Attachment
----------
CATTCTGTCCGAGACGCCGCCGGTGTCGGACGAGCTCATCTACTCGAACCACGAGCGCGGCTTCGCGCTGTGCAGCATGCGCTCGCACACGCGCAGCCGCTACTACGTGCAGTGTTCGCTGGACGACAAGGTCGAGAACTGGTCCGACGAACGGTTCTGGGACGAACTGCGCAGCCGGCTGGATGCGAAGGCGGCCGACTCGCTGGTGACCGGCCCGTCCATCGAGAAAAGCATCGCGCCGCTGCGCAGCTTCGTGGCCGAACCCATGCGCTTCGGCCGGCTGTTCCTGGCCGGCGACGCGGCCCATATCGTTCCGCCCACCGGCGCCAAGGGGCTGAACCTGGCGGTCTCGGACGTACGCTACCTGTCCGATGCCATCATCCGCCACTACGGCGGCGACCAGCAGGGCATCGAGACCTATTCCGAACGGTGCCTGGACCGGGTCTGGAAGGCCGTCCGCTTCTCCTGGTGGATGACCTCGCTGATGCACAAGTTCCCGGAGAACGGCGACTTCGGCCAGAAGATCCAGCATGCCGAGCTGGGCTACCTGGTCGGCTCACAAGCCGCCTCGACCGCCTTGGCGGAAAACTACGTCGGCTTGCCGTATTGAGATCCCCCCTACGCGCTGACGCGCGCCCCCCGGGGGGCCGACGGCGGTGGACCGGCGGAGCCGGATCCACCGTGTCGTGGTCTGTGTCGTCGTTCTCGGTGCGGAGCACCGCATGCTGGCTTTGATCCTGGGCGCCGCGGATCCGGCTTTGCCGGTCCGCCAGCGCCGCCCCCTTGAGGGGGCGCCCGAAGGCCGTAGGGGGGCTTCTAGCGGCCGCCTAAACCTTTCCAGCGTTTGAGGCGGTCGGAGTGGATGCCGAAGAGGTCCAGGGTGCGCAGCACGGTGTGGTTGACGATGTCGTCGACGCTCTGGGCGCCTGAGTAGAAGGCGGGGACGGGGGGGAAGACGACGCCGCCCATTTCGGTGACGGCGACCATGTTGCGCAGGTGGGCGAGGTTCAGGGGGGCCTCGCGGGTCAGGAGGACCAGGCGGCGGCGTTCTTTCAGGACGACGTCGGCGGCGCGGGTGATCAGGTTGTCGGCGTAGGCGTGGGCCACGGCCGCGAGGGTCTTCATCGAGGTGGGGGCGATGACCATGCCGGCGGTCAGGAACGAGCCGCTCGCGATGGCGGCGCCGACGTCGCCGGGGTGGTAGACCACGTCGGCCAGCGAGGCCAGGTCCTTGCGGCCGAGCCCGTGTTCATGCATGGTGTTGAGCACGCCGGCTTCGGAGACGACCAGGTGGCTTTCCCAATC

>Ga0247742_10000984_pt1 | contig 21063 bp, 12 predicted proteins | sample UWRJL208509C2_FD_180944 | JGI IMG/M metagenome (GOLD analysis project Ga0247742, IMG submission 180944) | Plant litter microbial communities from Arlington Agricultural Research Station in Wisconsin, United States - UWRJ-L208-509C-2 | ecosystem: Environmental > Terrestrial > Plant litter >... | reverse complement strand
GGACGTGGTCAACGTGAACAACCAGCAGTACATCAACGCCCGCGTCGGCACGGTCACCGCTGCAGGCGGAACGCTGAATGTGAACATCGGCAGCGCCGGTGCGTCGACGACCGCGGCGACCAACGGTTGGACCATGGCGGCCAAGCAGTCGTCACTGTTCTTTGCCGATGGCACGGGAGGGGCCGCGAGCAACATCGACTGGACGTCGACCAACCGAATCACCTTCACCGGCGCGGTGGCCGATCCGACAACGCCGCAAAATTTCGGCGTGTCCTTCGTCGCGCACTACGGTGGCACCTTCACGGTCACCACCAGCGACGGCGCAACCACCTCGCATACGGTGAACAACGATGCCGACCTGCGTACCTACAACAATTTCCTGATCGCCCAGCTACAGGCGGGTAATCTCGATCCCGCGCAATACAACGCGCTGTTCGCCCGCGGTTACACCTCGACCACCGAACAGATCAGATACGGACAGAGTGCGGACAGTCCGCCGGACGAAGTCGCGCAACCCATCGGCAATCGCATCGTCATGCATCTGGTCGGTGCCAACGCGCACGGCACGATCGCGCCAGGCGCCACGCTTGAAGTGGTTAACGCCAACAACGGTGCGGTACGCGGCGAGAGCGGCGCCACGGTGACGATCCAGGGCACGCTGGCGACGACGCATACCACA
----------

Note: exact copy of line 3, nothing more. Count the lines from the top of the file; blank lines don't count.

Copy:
GGACGTGGTCAACGTGAACAACCAGCAGTACATCAACGCCCGCGTCGGCACGGTCACCGCTGCAGGCGGAACGCTGAATGTGAACATCGGCAGCGCCGGTGCGTCGACGACCGCGGCGACCAACGGTTGGACCATGGCGGCCAAGCAGTCGTCACTGTTCTTTGCCGATGGCACGGGAGGGGCCGCGAGCAACATCGACTGGACGTCGACCAACCGAATCACCTTCACCGGCGCGGTGGCCGATCCGACAACGCCGCAAAATTTCGGCGTGTCCTTCGTCGCGCACTACGGTGGCACCTTCACGGTCACCACCAGCGACGGCGCAACCACCTCGCATACGGTGAACAACGATGCCGACCTGCGTACCTACAACAATTTCCTGATCGCCCAGCTACAGGCGGGTAATCTCGATCCCGCGCAATACAACGCGCTGTTCGCCCGCGGTTACACCTCGACCACCGAACAGATCAGATACGGACAGAGTGCGGACAGTCCGCCGGACGAAGTCGCGCAACCCATCGGCAATCGCATCGTCATGCATCTGGTCGGTGCCAACGCGCACGGCACGATCGCGCCAGGCGCCACGCTTGAAGTGGTTAACGCCAACAACGGTGCGGTACGCGGCGAGAGCGGCGCCACGGTGACGATCCAGGGCACGCTGGCGACGACGCATACCACA